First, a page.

Genomic insights into the conservation status of the world's last remaining Sumatran rhinoceros populations.
journal contributionposted on 2021-05-05, 13:27 authored by Johanna von Seth, Nicolas Dussex, David Díez-del-Molino, Tom van der Valk, Verena E Kutschera, Marcin Kierczak, Cynthia C Steiner, Shanlin Liu, M Thomas P Gilbert, Mikkel-Holger S Sinding, Stefan Prost, Katerina Guschanski, Senthilvel KSS Nathan, Selina Brace, Yvonne L Chan, Christopher W Wheat, Pontus Skoglund, Oliver A Ryder, Benoit Goossens, Anders Götherström, Love Dalén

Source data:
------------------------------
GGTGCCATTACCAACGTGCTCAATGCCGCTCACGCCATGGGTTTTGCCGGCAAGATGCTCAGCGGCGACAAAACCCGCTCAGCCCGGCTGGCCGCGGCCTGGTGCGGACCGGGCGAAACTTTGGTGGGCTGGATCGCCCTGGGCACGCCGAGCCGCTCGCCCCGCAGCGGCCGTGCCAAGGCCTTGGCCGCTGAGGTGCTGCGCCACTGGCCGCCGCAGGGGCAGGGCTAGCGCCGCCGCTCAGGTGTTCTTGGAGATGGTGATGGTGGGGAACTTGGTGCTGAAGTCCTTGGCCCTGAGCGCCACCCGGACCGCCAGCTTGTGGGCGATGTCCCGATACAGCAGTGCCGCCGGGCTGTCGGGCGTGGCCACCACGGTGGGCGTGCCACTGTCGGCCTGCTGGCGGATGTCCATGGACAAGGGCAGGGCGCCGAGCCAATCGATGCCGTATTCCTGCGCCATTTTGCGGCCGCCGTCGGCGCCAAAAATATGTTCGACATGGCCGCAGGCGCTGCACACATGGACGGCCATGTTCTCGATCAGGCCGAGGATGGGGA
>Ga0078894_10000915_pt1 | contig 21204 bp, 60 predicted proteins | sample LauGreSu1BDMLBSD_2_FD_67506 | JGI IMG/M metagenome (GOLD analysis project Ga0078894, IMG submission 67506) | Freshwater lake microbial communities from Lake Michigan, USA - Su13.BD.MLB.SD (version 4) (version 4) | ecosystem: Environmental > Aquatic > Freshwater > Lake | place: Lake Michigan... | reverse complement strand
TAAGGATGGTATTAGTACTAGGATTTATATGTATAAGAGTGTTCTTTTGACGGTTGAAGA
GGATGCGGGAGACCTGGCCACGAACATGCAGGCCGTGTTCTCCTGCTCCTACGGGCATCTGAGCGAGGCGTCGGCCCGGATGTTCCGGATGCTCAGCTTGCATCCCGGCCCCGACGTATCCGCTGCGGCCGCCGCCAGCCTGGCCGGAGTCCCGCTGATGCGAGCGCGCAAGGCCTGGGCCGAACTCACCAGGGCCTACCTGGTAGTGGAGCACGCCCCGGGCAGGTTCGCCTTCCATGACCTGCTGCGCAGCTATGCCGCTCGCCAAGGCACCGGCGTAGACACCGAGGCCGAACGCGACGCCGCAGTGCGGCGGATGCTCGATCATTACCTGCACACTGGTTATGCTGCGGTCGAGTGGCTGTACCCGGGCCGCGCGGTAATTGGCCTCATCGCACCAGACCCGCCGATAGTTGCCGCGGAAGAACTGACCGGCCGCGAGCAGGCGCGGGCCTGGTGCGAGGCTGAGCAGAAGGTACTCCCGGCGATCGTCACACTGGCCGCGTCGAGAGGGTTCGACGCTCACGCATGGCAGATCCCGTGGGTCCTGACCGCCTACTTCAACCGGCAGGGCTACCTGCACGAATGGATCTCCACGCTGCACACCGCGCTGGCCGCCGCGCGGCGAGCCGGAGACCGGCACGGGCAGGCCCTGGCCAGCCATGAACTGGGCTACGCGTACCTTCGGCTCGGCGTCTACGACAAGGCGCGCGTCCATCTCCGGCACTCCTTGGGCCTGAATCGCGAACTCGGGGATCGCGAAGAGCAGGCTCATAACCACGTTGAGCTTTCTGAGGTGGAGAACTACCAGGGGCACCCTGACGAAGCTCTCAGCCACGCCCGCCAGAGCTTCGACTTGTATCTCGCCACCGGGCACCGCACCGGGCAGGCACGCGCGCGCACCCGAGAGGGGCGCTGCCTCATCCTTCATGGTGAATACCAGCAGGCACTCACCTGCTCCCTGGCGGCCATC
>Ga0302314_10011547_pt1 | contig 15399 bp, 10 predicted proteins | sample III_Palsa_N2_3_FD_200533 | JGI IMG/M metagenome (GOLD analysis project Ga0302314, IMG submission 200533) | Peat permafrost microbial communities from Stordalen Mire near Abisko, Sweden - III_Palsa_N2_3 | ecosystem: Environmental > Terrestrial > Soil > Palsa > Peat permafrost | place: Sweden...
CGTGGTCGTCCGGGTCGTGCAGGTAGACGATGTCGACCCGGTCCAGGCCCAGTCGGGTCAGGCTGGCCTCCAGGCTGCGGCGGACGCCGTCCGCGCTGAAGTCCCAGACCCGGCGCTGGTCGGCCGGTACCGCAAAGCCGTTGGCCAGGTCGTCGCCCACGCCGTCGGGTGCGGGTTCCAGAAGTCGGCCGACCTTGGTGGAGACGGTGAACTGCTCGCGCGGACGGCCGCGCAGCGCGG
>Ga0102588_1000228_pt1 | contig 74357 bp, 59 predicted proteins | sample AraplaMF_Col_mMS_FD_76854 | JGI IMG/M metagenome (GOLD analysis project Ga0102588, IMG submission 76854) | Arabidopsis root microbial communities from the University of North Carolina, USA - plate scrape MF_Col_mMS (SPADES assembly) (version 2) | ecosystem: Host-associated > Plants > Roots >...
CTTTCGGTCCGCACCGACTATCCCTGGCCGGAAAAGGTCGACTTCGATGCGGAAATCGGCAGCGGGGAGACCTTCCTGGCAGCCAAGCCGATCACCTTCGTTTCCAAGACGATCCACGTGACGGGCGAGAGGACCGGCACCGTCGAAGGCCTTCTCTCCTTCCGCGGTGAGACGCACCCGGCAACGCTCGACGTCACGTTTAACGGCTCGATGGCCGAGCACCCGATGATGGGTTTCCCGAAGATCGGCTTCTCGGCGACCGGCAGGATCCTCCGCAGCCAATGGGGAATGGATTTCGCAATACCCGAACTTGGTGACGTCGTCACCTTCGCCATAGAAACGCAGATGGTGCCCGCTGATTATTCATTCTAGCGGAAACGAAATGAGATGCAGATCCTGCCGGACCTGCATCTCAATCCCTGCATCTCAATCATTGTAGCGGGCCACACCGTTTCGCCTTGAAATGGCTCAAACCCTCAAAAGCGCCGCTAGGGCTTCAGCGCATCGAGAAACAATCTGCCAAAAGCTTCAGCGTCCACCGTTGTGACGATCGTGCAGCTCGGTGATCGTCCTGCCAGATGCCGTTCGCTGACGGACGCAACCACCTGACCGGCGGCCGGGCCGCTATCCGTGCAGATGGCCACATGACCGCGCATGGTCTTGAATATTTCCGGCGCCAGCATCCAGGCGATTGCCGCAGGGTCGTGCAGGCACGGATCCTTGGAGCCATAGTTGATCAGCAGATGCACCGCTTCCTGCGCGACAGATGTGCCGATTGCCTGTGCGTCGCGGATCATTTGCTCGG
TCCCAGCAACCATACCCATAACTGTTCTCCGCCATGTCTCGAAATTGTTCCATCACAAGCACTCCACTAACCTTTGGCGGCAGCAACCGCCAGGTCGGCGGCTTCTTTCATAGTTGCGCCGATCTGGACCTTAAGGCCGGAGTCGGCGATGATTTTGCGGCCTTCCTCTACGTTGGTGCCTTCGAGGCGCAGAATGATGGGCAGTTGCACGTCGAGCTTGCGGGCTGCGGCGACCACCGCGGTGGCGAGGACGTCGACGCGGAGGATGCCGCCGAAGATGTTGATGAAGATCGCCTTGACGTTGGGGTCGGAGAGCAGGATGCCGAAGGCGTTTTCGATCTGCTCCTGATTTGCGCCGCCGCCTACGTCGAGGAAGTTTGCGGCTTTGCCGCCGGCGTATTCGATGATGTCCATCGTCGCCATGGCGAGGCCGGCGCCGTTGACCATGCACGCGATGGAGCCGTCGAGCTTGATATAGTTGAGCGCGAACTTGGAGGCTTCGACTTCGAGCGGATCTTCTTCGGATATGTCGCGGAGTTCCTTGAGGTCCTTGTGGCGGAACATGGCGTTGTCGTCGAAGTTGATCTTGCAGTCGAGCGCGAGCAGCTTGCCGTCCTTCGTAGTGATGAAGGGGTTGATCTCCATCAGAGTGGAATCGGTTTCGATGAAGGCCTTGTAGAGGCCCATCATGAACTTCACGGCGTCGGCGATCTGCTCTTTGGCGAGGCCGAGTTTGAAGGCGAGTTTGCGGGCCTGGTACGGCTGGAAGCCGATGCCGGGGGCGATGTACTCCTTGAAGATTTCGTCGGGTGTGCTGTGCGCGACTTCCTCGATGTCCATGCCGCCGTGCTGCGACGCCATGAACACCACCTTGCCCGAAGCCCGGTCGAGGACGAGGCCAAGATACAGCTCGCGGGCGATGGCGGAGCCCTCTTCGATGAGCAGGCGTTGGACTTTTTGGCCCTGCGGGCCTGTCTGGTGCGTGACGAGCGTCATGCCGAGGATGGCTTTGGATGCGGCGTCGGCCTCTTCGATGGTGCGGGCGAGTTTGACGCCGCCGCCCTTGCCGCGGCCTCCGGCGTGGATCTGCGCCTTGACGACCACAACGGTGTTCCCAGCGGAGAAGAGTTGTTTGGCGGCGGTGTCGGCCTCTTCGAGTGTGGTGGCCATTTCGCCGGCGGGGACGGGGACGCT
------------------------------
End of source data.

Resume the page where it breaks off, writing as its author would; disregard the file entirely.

Small populations are often exposed to high inbreeding and mutational load that can increase the risk of extinction. The Sumatran rhinoceros was widespread in Southeast Asia, but is now restricted to small and isolated populations on Sumatra and Borneo, and most likely extinct on the Malay Peninsula. Here, we analyse 5 historical and 16 modern genomes from these populations to investigate the genomic consequences of the recent decline, such as increased inbreeding and mutational load. We find that the Malay Peninsula population experienced increased inbreeding shortly before extirpation, which possibly was accompanied by purging. The populations on Sumatra and Borneo instead show low inbreeding, but high mutational load. The currently small population sizes may thus in the near future lead to inbreeding depression. Moreover, we find little evidence for differences in local adaptation among populations, suggesting that future inbreeding depression could potentially be mitigated by assisted gene flow among populations.